Going shopping for an environmentally friendly lawn mower? Gasoline lawn mowers are noisy as well as terrible polluters, and should be avoided if you’re conscious about your eco footprint. Their engines tend to require frequent oil changes and tune-ups. And with fuel prices on the rise and rise, switching to a greener lawn mowing method may not just help the planet, it could also help your wallet. If you currently own a gas mower, there are some exchange programs around the country for those looking to replace gas models with electric ones. Check out the websites of various manufacturers, local air quality organizations, or just do a Google search for mower exchange schemes in your area.
The beauty of the 21st century is that you have a range of choices. Whether you want a manual or electric mower, a reel or rotary model, there’s bound to be a lawn mower for your needs.
Old fashioned push mowers are incredibly eco friendly, as they have no engine, no power costs and no emissions. They’re also the most cost effective. They do require a bit of effort on your part as you sweat it out pushing it through the grass. However, manual reel mowers are also nice and quiet, easy to maintain, and reasonably safe. You can generally adjust the cutting heights, although they don’t work as well on tall grasses or plough very well through tough yards or debris.
Some models run off a battery-powered mower, which spins the blade while you push. However, their capabilities are limited.
Manual mowers remain the most eco-friendly option. While electric mowers don't use gas, they still require energy to operate, unlike push mowers (although there’s certainly energy used in the manufacturing process). And until recently, they were practically the only lawn care option around, as powered lawn mowers were still an uncommon luxury. Thanks to the green revolution, though, the humble push mower is enjoying a bit of a comeback.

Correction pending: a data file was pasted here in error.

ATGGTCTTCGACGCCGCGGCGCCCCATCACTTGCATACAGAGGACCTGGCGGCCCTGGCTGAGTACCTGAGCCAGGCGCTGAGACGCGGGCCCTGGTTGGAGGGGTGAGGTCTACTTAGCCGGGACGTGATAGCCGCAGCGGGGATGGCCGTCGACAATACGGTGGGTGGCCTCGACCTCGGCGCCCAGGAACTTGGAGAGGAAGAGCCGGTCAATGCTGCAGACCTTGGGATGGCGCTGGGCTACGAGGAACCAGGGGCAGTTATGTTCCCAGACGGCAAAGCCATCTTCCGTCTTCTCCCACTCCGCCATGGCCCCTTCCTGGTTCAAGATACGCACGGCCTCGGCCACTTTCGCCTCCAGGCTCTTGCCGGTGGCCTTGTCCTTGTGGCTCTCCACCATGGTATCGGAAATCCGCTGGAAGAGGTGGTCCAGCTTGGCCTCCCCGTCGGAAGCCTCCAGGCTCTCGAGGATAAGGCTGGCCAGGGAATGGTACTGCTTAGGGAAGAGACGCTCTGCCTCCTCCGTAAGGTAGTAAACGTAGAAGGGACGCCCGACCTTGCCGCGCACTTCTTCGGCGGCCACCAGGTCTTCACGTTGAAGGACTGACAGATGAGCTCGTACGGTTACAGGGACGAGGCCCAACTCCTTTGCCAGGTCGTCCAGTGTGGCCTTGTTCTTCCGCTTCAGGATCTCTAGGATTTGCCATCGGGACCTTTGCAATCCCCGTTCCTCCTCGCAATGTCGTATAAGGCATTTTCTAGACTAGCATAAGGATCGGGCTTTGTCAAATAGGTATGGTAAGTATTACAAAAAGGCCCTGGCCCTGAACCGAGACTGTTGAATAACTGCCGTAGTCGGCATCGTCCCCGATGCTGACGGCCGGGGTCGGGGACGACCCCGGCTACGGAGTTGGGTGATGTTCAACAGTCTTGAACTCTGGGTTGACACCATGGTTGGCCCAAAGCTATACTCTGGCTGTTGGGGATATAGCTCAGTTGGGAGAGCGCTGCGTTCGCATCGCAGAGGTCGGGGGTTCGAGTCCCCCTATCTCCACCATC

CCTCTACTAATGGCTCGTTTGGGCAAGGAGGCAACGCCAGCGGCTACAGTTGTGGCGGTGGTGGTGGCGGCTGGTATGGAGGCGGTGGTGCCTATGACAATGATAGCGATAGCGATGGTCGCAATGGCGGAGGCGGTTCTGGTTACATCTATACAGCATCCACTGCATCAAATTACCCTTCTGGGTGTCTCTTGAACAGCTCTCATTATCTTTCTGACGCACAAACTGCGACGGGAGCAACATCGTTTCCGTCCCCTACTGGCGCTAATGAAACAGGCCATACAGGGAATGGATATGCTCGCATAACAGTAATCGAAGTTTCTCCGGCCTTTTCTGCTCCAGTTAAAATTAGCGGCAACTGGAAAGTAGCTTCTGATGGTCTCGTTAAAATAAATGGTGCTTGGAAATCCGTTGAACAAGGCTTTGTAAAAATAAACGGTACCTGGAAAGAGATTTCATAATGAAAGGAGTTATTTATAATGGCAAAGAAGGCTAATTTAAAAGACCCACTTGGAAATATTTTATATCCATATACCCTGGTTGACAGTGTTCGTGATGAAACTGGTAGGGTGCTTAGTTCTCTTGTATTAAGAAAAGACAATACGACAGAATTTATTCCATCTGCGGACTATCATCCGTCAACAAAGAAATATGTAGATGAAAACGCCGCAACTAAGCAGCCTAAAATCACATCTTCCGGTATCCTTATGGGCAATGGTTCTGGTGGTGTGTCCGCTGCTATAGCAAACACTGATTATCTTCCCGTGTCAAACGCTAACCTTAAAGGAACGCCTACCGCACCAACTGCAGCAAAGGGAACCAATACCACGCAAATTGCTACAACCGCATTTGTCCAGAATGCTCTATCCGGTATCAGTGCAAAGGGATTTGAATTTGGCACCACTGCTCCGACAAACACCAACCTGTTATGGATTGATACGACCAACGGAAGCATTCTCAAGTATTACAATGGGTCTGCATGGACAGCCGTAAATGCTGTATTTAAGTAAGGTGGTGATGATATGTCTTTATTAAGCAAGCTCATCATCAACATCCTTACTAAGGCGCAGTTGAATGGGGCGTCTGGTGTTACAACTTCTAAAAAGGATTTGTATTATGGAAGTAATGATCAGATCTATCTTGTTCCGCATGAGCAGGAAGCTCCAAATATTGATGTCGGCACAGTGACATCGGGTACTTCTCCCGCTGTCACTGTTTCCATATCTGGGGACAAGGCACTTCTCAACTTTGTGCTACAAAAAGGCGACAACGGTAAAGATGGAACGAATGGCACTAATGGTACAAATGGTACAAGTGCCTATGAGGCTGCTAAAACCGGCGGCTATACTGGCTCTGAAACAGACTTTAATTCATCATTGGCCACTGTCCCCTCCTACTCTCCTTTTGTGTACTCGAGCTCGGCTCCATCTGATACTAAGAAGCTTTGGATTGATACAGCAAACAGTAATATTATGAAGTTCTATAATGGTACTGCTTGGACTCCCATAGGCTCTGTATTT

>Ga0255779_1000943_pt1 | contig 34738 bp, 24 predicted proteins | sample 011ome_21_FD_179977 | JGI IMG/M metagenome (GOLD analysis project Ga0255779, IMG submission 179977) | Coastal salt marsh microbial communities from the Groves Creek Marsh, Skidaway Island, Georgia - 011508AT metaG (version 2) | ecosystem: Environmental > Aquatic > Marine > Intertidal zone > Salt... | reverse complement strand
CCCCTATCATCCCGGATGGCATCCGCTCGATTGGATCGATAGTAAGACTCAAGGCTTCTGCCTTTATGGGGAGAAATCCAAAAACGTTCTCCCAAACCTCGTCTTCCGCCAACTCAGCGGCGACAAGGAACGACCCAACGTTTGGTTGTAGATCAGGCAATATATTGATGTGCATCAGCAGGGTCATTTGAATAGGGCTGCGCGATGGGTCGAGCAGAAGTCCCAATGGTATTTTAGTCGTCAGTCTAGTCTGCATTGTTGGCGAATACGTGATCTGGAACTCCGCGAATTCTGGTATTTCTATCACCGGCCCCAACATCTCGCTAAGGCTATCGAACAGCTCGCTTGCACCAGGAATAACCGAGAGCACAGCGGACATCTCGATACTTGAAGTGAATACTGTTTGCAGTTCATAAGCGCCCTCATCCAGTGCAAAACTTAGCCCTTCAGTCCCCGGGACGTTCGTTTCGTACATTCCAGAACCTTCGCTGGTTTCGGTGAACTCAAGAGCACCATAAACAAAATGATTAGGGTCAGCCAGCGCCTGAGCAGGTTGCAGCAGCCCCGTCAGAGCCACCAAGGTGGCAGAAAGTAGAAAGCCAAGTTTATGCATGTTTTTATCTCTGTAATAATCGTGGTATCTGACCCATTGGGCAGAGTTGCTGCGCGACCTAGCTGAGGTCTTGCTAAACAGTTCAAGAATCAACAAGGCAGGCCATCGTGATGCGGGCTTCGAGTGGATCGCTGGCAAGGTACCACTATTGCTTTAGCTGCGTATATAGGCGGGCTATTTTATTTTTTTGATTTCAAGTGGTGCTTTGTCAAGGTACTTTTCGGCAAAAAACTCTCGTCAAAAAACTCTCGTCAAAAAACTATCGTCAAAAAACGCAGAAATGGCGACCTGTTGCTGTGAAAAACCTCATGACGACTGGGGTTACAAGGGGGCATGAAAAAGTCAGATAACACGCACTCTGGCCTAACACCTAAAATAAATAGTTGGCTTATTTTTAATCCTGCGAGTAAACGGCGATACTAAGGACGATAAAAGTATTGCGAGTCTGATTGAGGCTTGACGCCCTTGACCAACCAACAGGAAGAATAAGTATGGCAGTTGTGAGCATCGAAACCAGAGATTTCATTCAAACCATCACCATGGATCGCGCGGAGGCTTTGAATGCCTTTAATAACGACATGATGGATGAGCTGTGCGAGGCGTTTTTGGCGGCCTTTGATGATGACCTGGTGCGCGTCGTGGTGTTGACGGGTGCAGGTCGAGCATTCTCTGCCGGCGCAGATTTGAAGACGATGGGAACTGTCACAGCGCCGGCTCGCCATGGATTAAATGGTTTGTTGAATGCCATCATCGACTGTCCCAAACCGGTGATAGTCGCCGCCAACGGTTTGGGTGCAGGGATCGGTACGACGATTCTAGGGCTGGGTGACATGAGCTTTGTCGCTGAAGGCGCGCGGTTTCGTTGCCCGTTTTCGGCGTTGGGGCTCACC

Electric self-propelled lawn mowers can come in either corded or cordless varieties.
If you have a small yard and aren’t worried about running out of cord or accidentally running over the cord, the former may be fine. Cordless electric lawn mowers usually come with a rechargeable battery, which can last for an hour or two. They are lightweight and require little maintenance.
For a larger yard, you might be hard pressed to find an extension cord with enough length, and maneuvering around a cord could be a bigger headache than it’s worth.
Both cord and cordless types start up with the push of a button. They don’t produce any exhaust, and most come with a bag for clippings and/or a mulching option that cuts fine clippings, which can be left to settle into the ground as they decompose.
But as with push mowers, electric mowers don’t perform as well when it comes to tackling thick grass and weeds, and the harder the motor has to work, the shorter amount of time you have before the battery goes dead. For large or sloped sections, an efficient ride on mower is likely still the way to go. Some manufacturers have already started designing electric ride ons, but these are likely a while away yet.
Solar powered lawn mowers are another option, although they are relatively pricey. Some mowers have solar batteries, or can be converted to run entirely off solar power. And Husqvarna has developed a robotic solar lawn mower that meanders around a lawn untended. Its sensors stop it from coming into contact with anything other than the grass – it will avoid any obstacles. With robotic mowers, perimeter wires act as a guide, or you can control the mower with a remote. And unlike other lawn mowers, robotic mowers don’t send debris flying everywhere.